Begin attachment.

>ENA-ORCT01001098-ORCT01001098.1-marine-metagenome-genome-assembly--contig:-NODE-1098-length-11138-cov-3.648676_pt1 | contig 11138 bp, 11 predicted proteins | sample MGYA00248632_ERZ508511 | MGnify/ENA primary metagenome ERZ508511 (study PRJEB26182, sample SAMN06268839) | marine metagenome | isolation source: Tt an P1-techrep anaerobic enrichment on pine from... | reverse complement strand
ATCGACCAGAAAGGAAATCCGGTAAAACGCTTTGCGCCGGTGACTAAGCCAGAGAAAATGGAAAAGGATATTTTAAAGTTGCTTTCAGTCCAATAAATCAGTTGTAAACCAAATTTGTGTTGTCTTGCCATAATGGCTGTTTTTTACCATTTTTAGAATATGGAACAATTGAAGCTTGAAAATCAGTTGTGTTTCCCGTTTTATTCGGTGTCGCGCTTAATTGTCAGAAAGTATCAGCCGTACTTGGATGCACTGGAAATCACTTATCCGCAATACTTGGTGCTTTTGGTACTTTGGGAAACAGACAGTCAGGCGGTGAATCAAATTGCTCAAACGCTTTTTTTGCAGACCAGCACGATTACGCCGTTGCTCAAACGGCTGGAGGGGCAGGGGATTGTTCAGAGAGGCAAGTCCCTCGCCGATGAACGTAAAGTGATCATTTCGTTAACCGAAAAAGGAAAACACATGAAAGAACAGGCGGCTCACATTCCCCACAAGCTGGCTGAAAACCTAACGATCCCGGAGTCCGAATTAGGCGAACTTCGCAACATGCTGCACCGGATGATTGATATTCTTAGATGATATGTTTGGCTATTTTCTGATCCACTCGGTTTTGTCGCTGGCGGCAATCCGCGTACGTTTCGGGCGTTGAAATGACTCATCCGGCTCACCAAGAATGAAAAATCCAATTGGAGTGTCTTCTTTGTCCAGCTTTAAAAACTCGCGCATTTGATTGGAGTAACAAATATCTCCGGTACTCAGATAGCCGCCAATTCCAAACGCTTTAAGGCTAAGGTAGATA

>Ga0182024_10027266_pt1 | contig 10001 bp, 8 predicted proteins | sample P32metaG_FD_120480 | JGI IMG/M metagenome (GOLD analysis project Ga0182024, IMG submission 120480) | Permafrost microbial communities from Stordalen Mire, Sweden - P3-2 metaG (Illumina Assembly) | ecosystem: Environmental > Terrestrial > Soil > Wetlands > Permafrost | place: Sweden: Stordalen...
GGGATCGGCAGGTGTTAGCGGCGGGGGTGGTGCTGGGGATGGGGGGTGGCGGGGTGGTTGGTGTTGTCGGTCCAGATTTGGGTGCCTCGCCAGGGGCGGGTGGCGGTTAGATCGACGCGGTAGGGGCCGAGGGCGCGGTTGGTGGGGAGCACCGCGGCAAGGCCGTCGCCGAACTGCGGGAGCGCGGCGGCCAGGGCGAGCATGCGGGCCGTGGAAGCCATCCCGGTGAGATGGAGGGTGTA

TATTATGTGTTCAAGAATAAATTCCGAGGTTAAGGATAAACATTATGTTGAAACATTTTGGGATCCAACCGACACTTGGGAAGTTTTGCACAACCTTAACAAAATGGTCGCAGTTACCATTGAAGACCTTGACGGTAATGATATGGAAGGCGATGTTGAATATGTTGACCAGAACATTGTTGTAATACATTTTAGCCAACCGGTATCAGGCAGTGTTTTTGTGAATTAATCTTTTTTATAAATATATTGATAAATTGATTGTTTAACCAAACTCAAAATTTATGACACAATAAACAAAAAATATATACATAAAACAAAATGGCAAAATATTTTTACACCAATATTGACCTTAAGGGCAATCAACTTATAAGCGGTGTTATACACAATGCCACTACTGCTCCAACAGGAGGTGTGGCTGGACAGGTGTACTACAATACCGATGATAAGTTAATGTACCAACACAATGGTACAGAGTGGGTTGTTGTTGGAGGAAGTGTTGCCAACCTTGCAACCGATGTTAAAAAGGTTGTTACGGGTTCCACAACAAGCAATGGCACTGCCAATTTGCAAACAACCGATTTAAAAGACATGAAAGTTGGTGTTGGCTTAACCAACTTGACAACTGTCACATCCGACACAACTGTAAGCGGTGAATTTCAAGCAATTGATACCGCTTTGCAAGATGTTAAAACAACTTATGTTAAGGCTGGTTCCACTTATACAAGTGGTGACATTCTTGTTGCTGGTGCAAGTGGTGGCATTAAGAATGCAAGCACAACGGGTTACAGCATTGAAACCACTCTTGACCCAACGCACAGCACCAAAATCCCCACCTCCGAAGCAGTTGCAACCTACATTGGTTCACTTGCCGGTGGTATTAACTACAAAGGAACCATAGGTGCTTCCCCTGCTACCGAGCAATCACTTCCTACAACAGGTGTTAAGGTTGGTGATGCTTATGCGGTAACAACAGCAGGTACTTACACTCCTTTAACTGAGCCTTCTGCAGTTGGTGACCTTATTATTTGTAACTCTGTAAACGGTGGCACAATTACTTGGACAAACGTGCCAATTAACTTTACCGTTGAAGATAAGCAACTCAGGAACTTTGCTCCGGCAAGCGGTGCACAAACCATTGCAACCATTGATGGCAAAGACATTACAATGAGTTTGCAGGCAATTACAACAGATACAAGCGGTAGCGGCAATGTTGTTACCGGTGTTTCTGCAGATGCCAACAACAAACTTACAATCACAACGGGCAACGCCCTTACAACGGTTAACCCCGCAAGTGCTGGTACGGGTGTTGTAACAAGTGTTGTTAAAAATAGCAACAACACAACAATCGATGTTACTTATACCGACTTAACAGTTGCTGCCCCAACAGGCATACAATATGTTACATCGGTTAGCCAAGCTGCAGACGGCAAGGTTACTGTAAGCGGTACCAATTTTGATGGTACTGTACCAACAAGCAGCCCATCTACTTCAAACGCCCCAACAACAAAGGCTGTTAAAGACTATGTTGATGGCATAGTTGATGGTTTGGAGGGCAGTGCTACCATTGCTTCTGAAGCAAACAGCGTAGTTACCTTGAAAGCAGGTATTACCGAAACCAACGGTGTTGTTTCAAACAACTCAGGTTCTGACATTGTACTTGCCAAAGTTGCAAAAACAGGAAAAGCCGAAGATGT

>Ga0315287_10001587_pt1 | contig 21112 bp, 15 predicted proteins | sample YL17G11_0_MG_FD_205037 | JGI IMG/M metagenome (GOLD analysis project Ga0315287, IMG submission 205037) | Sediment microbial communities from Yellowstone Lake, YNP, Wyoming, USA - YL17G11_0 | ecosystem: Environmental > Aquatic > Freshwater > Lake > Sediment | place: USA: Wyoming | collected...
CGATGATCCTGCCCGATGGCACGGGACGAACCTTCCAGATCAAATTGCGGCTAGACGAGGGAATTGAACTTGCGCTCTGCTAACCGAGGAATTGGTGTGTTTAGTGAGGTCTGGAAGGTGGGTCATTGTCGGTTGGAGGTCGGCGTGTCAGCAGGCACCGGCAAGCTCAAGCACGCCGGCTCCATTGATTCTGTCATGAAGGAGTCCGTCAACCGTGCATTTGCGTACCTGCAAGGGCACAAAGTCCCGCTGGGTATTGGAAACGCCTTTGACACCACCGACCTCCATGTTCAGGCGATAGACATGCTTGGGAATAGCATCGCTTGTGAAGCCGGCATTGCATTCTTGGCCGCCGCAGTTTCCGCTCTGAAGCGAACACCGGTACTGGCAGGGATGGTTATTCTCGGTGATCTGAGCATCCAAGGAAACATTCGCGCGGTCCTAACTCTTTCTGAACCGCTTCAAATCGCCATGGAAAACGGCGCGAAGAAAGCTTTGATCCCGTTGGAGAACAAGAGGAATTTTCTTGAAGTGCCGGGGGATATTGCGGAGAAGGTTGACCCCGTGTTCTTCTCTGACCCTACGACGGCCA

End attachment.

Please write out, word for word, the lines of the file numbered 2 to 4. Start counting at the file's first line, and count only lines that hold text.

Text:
ATCGACCAGAAAGGAAATCCGGTAAAACGCTTTGCGCCGGTGACTAAGCCAGAGAAAATGGAAAAGGATATTTTAAAGTTGCTTTCAGTCCAATAAATCAGTTGTAAACCAAATTTGTGTTGTCTTGCCATAATGGCTGTTTTTTACCATTTTTAGAATATGGAACAATTGAAGCTTGAAAATCAGTTGTGTTTCCCGTTTTATTCGGTGTCGCGCTTAATTGTCAGAAAGTATCAGCCGTACTTGGATGCACTGGAAATCACTTATCCGCAATACTTGGTGCTTTTGGTACTTTGGGAAACAGACAGTCAGGCGGTGAATCAAATTGCTCAAACGCTTTTTTTGCAGACCAGCACGATTACGCCGTTGCTCAAACGGCTGGAGGGGCAGGGGATTGTTCAGAGAGGCAAGTCCCTCGCCGATGAACGTAAAGTGATCATTTCGTTAACCGAAAAAGGAAAACACATGAAAGAACAGGCGGCTCACATTCCCCACAAGCTGGCTGAAAACCTAACGATCCCGGAGTCCGAATTAGGCGAACTTCGCAACATGCTGCACCGGATGATTGATATTCTTAGATGATATGTTTGGCTATTTTCTGATCCACTCGGTTTTGTCGCTGGCGGCAATCCGCGTACGTTTCGGGCGTTGAAATGACTCATCCGGCTCACCAAGAATGAAAAATCCAATTGGAGTGTCTTCTTTGTCCAGCTTTAAAAACTCGCGCATTTGATTGGAGTAACAAATATCTCCGGTACTCAGATAGCCGCCAATTCCAAACGCTTTAAGGCTAAGGTAGATA

>Ga0182024_10027266_pt1 | contig 10001 bp, 8 predicted proteins | sample P32metaG_FD_120480 | JGI IMG/M metagenome (GOLD analysis project Ga0182024, IMG submission 120480) | Permafrost microbial communities from Stordalen Mire, Sweden - P3-2 metaG (Illumina Assembly) | ecosystem: Environmental > Terrestrial > Soil > Wetlands > Permafrost | place: Sweden: Stordalen...
GGGATCGGCAGGTGTTAGCGGCGGGGGTGGTGCTGGGGATGGGGGGTGGCGGGGTGGTTGGTGTTGTCGGTCCAGATTTGGGTGCCTCGCCAGGGGCGGGTGGCGGTTAGATCGACGCGGTAGGGGCCGAGGGCGCGGTTGGTGGGGAGCACCGCGGCAAGGCCGTCGCCGAACTGCGGGAGCGCGGCGGCCAGGGCGAGCATGCGGGCCGTGGAAGCCATCCCGGTGAGATGGAGGGTGTA